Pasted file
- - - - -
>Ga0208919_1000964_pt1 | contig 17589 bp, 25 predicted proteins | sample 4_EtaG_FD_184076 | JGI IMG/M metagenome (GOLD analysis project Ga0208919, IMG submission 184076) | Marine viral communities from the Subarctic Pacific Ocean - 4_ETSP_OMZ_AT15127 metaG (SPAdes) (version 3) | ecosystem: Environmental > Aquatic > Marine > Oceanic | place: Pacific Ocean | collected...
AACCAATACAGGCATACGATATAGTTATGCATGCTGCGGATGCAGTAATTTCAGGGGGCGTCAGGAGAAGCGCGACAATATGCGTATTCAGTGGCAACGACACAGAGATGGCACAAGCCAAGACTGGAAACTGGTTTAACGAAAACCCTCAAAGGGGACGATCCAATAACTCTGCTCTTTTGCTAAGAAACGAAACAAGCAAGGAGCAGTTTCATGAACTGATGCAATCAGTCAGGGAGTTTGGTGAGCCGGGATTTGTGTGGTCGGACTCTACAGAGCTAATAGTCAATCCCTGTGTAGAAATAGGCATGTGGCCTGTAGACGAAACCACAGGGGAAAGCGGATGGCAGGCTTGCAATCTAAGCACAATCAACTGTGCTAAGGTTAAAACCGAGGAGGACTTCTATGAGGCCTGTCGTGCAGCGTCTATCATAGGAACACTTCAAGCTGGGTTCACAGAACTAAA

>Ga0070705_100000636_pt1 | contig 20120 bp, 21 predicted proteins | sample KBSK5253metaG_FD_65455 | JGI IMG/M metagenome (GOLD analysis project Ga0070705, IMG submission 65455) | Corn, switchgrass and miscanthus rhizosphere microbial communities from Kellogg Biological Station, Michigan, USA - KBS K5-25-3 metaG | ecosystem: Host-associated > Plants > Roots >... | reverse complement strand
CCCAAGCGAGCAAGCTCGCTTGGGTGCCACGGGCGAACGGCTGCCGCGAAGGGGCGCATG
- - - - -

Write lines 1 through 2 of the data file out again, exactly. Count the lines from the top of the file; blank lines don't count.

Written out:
>Ga0208919_1000964_pt1 | contig 17589 bp, 25 predicted proteins | sample 4_EtaG_FD_184076 | JGI IMG/M metagenome (GOLD analysis project Ga0208919, IMG submission 184076) | Marine viral communities from the Subarctic Pacific Ocean - 4_ETSP_OMZ_AT15127 metaG (SPAdes) (version 3) | ecosystem: Environmental > Aquatic > Marine > Oceanic | place: Pacific Ocean | collected...
AACCAATACAGGCATACGATATAGTTATGCATGCTGCGGATGCAGTAATTTCAGGGGGCGTCAGGAGAAGCGCGACAATATGCGTATTCAGTGGCAACGACACAGAGATGGCACAAGCCAAGACTGGAAACTGGTTTAACGAAAACCCTCAAAGGGGACGATCCAATAACTCTGCTCTTTTGCTAAGAAACGAAACAAGCAAGGAGCAGTTTCATGAACTGATGCAATCAGTCAGGGAGTTTGGTGAGCCGGGATTTGTGTGGTCGGACTCTACAGAGCTAATAGTCAATCCCTGTGTAGAAATAGGCATGTGGCCTGTAGACGAAACCACAGGGGAAAGCGGATGGCAGGCTTGCAATCTAAGCACAATCAACTGTGCTAAGGTTAAAACCGAGGAGGACTTCTATGAGGCCTGTCGTGCAGCGTCTATCATAGGAACACTTCAAGCTGGGTTCACAGAACTAAA